During the project, I got the experience of building gameplay systems around a networked environment. With the help of Axel's network system, I could create different message types with customized data structures to easily communicate in-game events between clients.
The nature of working in a networked environment is incredibly challenging, mostly because you are incredibly limited in the amount of data that you can send across clients to create a synchronized experience. The lesson in my case
was that you can get most of the time by sending a single number to identify what event is supposed to happen and do the remaining logic at either the server or the client depending on what network setup you are working with.
Below are some GIFs showcasing some of the created systems and synchronized interactions.
The interactions were made easy with the use of my PhysX raycast interface, which always returned the associated entity number that the player is looking at.
The voting menu became the thing that went through most iterations, with the main cause being lack of clarity. In the first iteration, we noticed players had no idea if they voted, who they voted on, and how many still needed to vote. The final result after weeks of tweaking became the screen you see above.
Sabotage is one of the more important gameplay features to create a more varied experience for the Traitors. Developing this feature allowed me to have some freedom with how to convey to the players what they should do next. My solution used some fun audio cues and lights to create the needed sense of urgency in both the alarm and light sabotages.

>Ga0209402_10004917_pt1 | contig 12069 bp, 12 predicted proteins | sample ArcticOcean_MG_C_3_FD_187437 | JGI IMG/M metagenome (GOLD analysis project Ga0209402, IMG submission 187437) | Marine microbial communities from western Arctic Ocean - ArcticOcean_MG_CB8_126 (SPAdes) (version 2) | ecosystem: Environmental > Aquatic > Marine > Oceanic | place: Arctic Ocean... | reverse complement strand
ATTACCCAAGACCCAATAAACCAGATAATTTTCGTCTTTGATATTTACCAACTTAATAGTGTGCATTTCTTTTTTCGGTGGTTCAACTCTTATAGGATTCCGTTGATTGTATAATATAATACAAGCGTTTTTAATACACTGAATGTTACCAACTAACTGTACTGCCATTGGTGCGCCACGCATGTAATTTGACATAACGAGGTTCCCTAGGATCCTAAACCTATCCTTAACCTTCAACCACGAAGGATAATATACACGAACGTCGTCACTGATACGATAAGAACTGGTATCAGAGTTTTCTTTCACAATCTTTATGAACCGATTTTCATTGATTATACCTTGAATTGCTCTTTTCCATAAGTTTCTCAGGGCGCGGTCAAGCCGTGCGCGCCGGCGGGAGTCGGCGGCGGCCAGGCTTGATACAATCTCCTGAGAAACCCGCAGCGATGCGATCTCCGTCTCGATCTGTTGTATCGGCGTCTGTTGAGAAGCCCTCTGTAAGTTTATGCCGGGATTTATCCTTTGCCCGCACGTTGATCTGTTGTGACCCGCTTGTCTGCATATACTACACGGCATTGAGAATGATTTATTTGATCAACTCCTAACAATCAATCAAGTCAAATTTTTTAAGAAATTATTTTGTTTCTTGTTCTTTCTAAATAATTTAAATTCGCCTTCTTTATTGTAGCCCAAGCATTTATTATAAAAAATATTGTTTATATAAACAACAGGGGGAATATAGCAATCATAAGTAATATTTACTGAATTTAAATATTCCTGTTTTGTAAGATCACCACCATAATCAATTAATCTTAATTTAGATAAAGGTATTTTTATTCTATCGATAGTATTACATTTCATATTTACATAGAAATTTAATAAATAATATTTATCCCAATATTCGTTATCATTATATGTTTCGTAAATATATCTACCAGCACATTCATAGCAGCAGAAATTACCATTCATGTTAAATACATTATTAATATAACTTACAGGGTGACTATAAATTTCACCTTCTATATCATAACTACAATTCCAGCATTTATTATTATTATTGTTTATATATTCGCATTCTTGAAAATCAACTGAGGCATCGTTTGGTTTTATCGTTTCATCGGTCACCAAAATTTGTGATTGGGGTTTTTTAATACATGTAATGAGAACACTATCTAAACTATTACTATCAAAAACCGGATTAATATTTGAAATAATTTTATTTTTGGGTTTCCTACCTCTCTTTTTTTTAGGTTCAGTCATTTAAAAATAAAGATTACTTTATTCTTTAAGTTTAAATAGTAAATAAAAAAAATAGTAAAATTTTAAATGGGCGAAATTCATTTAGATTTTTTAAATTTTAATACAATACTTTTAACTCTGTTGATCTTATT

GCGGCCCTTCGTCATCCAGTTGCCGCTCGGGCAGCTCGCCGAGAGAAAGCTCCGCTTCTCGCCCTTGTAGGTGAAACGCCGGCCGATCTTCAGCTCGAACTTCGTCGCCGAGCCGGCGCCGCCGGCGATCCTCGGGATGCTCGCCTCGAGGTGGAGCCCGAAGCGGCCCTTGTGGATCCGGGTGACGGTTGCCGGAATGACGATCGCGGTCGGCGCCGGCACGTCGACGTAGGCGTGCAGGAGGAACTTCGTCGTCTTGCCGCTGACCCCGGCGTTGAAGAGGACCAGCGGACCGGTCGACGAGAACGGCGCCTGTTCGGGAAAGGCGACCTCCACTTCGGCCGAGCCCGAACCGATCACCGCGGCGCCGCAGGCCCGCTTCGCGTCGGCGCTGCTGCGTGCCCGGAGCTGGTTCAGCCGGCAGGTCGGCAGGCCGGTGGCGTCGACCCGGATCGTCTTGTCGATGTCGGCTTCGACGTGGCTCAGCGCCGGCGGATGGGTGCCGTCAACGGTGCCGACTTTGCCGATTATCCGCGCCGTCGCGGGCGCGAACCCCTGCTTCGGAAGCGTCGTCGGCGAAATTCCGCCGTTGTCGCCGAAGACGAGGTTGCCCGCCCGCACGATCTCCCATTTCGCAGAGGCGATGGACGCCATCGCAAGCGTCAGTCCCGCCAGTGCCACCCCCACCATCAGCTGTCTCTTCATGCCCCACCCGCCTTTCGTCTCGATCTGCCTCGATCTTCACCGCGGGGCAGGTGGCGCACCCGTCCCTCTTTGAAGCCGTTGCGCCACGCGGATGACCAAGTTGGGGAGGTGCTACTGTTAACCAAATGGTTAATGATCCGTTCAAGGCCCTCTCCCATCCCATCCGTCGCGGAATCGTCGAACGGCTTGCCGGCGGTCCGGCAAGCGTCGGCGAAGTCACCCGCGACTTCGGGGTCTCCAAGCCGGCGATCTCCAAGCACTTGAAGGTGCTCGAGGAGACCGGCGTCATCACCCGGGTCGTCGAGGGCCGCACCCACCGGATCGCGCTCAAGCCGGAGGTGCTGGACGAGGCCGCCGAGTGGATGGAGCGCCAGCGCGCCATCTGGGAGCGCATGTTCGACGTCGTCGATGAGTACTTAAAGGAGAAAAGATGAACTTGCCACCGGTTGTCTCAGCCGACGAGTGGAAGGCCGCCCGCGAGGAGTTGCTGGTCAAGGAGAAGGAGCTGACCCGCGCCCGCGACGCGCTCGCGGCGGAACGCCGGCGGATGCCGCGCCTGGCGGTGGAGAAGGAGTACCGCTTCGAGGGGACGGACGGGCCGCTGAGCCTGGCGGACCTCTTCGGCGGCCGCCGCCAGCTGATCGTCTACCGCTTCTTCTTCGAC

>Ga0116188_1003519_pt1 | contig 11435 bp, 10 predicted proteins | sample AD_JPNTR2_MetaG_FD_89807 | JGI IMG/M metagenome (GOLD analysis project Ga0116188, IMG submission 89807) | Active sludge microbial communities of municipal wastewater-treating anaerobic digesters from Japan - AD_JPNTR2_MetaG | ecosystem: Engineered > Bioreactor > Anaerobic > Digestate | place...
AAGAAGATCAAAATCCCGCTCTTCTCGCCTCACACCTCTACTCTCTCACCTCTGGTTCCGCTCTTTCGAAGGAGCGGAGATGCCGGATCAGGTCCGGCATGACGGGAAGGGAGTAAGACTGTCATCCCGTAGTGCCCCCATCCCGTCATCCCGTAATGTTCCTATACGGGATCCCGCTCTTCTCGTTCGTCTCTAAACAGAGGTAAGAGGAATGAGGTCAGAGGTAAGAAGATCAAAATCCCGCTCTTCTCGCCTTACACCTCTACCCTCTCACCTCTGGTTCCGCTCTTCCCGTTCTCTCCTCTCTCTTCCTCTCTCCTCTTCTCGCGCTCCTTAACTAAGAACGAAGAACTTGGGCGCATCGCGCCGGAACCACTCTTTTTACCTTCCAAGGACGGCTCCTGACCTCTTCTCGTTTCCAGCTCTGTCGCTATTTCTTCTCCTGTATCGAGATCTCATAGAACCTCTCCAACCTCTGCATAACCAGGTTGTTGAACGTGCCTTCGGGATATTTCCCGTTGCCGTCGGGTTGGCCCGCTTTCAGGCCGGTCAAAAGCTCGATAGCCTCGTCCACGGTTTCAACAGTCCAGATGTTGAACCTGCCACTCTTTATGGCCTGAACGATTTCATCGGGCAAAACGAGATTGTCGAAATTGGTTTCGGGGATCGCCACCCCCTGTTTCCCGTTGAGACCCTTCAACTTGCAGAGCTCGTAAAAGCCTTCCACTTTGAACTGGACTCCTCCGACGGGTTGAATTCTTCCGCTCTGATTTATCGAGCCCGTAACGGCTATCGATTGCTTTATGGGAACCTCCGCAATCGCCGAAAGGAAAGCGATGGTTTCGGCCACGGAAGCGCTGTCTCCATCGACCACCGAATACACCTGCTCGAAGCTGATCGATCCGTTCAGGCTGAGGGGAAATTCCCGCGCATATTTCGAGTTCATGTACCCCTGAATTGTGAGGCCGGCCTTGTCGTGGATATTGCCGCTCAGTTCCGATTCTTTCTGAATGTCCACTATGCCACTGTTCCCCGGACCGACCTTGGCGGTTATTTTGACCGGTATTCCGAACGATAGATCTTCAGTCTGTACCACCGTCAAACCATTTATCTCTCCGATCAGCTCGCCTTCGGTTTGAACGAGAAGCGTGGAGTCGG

The GIF showcases some early development of the implementation.
Similar to the start of Loa of Death, I took it upon myself to update our implementation of collision with the use of PhysX. This had the perk of always being consistent in its simulations and easy to debug with the accompanying visual debugger.
My implementation was used later in the development to easily create static collisions from entities placed by Level Designers in Elia's Editor. Teo also made use of it to create eight different minigames with clever use of the PhysX's simulation capabilities. The final major use of the implementation was the movement which used the PhysX internal character controllers to move and PhysX raycasts to interact.
The final big contribution on my part became the implementation of FMOD's audio engine and the entire soundscape of the game. Using FMOD Studio I created effects and music from scratch with help from Soundsnap's library of sound snippets.
One of the more fun audio I implemented was the Calibrate minigame to the right, where I synchronized the audio with the number of pins currently in its correct placement.